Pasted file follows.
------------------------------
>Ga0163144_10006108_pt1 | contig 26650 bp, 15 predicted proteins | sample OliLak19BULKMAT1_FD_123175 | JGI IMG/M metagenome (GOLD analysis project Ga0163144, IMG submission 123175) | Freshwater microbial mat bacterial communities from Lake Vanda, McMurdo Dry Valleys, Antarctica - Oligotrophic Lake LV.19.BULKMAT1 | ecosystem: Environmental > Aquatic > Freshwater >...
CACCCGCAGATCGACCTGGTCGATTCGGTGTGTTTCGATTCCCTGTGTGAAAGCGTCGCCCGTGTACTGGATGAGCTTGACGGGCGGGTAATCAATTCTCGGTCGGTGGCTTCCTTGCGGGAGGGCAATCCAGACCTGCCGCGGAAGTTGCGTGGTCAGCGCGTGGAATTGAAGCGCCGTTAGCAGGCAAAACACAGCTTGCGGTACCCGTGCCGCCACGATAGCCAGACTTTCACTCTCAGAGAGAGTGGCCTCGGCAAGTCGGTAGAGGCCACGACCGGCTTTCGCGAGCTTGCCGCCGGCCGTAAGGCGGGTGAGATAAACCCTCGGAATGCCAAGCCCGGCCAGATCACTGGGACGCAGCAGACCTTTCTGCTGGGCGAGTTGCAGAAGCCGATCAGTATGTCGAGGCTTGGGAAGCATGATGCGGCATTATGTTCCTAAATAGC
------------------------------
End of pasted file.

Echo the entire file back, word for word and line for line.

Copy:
>Ga0163144_10006108_pt1 | contig 26650 bp, 15 predicted proteins | sample OliLak19BULKMAT1_FD_123175 | JGI IMG/M metagenome (GOLD analysis project Ga0163144, IMG submission 123175) | Freshwater microbial mat bacterial communities from Lake Vanda, McMurdo Dry Valleys, Antarctica - Oligotrophic Lake LV.19.BULKMAT1 | ecosystem: Environmental > Aquatic > Freshwater >...
CACCCGCAGATCGACCTGGTCGATTCGGTGTGTTTCGATTCCCTGTGTGAAAGCGTCGCCCGTGTACTGGATGAGCTTGACGGGCGGGTAATCAATTCTCGGTCGGTGGCTTCCTTGCGGGAGGGCAATCCAGACCTGCCGCGGAAGTTGCGTGGTCAGCGCGTGGAATTGAAGCGCCGTTAGCAGGCAAAACACAGCTTGCGGTACCCGTGCCGCCACGATAGCCAGACTTTCACTCTCAGAGAGAGTGGCCTCGGCAAGTCGGTAGAGGCCACGACCGGCTTTCGCGAGCTTGCCGCCGGCCGTAAGGCGGGTGAGATAAACCCTCGGAATGCCAAGCCCGGCCAGATCACTGGGACGCAGCAGACCTTTCTGCTGGGCGAGTTGCAGAAGCCGATCAGTATGTCGAGGCTTGGGAAGCATGATGCGGCATTATGTTCCTAAATAGC